The Royal Commission into banking is revealing what we have been seeing for decades – false information on loan applications. Read ABC’s update below:
Banking royal commission: Whistleblower alleges cash for loans bribery ring at NAB By finance reporter Sue Lannin
The banking royal commission has heard sensational allegations of a cash-for-loans bribery ring at National Australia Bank branches in western Sydney as the first round of public hearings kicked off.
The commission heard from NAB executive Anthony Waldron, who was grilled over fraudulent loan applications through the bank’s Introducer Program, where professionals are paid commissions for referring home loan or personal loan customers to the bank.
A NAB internal email from October 2015 read out by senior counsel assisting the Commission Rowena Orr, QC, outlined whistleblower allegations about five branches in greater western Sydney involving 11 bank staff, including six branch managers.
They were accused of fraud, including making fake payslips and false documents including Medicare cards.
“They charge $2,800 bribery for each customer for home loans mainly, but also personal loans,” Ms Orr told the hearing.
“One customer recently said they told him that he could borrow $800,000 when his property was valued at $400,000.
“The whistleblower said the money exchanges hands in cash in envelopes, white envelopes, usually over the counter.
“Money is deposited at the CBA so NAB can’t detect the deposits. (It’s) happening on a daily or weekly basis and has been happening for a number of years.”
The whistleblower also alleged that bank staff were being promoted for “smashing” their home loan targets, but the numbers were false because they were based on fake documents.
A customer adviser at the bank was accused of applying for a home loan using a suspected fraudulent guarantee.
Another internal email from April 2015 showed that allegations of fraud were made against one of the branch managers in the alleged bribery ring.
The branch manager was suspected of colluding with an introducer to manipulate the bank’s sales incentive scheme to get higher bonuses for writing more home loans.
Another sacked employee was accused by a whistleblower of taking a bribe which she later returned.
Five sacked — including two branch managers
In late October 2015, the bank launched an internal fraud investigation into the allegations and in November sacked five bank staff, including two branch managers.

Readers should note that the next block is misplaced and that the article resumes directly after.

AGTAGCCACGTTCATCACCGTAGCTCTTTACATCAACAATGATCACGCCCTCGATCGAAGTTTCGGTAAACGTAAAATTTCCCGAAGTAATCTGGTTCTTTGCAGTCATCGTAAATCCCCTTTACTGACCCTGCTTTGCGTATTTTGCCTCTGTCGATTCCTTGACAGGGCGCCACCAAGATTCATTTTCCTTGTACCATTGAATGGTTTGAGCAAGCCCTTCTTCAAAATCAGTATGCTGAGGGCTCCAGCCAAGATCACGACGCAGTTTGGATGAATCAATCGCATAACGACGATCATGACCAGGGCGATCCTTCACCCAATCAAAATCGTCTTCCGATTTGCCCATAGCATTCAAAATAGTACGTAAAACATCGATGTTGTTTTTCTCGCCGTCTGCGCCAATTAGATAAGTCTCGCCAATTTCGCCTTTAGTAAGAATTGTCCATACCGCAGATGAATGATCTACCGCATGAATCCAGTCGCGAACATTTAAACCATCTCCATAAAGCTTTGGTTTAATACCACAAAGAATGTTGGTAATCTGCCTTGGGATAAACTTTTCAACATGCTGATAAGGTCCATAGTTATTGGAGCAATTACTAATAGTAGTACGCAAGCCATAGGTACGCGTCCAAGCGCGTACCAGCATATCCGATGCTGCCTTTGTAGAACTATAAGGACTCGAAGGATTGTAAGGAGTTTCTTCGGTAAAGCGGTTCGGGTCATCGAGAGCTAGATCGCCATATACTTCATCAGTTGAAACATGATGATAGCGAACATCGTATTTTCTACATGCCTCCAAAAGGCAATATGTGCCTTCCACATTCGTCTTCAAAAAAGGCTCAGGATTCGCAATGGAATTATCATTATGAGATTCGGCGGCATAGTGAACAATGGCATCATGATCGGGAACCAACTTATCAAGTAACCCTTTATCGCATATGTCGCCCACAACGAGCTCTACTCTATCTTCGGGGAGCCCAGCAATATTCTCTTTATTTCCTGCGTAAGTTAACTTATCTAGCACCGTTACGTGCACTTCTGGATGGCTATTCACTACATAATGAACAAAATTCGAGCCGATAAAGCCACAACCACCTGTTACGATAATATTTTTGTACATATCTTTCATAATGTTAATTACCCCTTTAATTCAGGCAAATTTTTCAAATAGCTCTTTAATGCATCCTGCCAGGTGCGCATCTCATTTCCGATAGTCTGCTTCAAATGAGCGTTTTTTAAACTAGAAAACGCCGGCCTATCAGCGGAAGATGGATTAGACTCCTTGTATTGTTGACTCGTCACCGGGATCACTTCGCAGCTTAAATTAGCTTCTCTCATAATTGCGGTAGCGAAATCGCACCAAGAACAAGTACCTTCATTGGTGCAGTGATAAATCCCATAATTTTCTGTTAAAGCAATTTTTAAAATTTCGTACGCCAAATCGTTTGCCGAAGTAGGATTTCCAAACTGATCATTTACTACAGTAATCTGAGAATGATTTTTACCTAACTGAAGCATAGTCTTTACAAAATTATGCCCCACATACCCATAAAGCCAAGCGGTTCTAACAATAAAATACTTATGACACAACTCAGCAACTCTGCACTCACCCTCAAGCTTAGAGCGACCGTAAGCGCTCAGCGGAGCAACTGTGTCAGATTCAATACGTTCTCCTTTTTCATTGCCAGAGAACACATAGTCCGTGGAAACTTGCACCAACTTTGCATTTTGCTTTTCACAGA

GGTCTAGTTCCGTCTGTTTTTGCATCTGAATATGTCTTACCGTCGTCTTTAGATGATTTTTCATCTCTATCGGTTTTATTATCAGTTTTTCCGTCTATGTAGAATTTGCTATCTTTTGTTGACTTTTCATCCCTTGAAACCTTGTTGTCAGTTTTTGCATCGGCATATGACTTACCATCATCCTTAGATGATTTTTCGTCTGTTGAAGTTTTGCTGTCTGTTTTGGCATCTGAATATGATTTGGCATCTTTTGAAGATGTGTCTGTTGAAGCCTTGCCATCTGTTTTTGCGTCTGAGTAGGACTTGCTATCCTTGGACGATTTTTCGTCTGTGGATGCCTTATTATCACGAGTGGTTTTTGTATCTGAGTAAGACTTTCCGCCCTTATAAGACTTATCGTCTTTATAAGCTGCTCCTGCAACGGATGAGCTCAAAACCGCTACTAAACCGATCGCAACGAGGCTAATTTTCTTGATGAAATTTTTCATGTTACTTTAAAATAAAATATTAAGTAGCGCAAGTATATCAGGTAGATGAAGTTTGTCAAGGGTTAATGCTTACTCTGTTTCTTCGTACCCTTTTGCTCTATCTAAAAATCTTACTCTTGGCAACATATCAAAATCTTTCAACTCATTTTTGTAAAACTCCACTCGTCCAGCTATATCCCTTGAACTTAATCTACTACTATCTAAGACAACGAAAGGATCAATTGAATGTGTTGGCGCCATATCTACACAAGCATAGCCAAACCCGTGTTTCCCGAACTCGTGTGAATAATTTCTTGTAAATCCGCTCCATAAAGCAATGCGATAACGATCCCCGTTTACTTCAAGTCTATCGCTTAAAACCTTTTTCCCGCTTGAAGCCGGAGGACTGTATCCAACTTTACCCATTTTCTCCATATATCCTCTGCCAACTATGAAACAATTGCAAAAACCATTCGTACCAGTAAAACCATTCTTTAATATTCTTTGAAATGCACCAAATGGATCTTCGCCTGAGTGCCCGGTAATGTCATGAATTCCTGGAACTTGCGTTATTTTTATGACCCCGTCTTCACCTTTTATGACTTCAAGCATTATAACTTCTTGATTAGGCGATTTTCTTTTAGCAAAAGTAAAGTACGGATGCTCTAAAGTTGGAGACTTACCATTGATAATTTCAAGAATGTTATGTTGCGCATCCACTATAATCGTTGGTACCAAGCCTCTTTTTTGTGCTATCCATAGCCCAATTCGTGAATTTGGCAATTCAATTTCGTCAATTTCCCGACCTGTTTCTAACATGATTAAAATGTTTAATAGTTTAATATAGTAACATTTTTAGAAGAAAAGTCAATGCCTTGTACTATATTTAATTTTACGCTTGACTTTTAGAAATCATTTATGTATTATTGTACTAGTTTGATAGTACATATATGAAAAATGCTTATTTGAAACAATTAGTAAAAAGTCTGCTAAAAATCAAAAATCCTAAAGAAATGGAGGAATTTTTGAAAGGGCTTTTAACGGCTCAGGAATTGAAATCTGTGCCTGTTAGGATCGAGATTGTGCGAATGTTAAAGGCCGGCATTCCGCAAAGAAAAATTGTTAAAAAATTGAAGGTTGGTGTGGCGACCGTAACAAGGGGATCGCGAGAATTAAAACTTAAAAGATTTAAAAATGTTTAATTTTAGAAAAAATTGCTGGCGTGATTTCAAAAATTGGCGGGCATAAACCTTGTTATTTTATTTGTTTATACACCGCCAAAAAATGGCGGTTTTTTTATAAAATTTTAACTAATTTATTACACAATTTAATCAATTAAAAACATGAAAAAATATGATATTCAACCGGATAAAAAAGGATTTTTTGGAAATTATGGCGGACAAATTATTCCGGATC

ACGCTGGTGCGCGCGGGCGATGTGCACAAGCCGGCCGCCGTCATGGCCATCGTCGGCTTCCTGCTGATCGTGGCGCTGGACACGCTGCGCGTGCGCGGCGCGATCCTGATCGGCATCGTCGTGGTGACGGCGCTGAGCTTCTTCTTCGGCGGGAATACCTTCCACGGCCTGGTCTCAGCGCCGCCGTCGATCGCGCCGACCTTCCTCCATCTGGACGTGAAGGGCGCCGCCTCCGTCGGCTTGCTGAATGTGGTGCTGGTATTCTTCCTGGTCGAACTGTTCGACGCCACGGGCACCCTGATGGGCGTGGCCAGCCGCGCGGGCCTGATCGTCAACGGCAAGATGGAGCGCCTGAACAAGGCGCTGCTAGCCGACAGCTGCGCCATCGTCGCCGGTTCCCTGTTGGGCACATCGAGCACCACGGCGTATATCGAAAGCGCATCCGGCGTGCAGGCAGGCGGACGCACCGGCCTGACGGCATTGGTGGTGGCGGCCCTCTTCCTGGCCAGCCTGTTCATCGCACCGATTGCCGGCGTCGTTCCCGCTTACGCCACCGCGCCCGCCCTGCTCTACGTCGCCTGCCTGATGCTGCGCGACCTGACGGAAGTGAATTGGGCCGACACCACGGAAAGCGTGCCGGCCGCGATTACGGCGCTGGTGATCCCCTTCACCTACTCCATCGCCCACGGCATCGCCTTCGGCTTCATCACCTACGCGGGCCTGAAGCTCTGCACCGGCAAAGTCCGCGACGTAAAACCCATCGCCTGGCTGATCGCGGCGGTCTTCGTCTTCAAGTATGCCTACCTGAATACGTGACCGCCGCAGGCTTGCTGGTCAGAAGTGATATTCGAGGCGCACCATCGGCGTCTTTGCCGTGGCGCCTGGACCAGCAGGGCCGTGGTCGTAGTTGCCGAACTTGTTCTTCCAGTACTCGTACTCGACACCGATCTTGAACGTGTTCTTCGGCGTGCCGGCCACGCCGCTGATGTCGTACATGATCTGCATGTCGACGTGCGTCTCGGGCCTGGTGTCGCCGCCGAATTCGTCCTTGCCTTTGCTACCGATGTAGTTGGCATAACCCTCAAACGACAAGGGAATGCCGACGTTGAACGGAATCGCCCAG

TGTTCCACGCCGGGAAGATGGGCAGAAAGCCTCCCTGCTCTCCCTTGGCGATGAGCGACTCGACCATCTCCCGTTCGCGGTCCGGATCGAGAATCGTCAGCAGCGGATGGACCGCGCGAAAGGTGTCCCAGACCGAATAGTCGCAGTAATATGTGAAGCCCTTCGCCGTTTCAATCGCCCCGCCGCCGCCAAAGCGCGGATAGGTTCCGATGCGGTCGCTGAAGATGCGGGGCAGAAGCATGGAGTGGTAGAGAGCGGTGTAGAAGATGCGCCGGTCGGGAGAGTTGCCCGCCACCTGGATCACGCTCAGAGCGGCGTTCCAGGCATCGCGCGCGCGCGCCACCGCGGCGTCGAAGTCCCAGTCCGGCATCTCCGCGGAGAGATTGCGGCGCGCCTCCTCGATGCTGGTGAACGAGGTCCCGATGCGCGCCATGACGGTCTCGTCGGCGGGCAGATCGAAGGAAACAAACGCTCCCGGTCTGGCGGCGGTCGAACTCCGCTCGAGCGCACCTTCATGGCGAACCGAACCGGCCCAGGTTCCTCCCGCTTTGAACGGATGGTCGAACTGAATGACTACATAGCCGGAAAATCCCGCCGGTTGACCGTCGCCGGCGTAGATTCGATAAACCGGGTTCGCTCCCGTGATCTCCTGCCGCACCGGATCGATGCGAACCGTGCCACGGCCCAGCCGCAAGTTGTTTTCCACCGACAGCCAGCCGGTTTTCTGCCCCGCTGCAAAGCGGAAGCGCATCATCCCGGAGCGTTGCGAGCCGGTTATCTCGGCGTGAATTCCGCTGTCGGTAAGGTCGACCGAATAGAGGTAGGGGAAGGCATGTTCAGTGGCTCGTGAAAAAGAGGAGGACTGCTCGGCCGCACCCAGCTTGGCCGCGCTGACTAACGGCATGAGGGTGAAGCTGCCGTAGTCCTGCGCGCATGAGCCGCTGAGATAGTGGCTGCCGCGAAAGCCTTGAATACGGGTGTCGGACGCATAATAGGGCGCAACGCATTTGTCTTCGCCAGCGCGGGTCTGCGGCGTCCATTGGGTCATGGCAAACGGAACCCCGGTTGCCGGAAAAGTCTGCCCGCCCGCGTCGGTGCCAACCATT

Ms Orr said the misconduct involving the Introducer Program had occurred from 2013 to 2016 and involved about 60 staff and 2,300 loans.
One of the sacked branch managers was accused of being dishonest about their relationship with an introducer, with the introducer’s address the same as the branch manager’s immediate family address.
NAB internal documents tendered during the commission showed NAB introducers had a target of $2 million a year in loan referrals and $10 million for commercial lending.
Nearly 46,000 home loans worth more than $24 billion were referred to NAB by introducers over those three years.
Commissioner Kenneth Hayne estimated that NAB would have paid out about $100 million in commissions during that time.
Mr Waldron admitted that some introducers were gym owners who referred loan customers to NAB in breach of the program rules.
“We weren’t as strict as ensuring they came from industries we were comfortable with,” Mr Waldron told Ms Orr in response to a question.
Commissioner scathing about reporting delay
The banking royal commission also criticised NAB for not disclosing fraudulent behaviour by its bankers and third parties to the corporate regulator within the legal deadline.
NAB did not report the significant breach to the Australian Securities and Investment Commission (ASIC) within the 10-day deadline under the Corporations Act.
Instead, NAB reported the behaviour to ASIC in February 2016.
Commissioner Hayne was scathing about the delay when questioning Mr Waldron.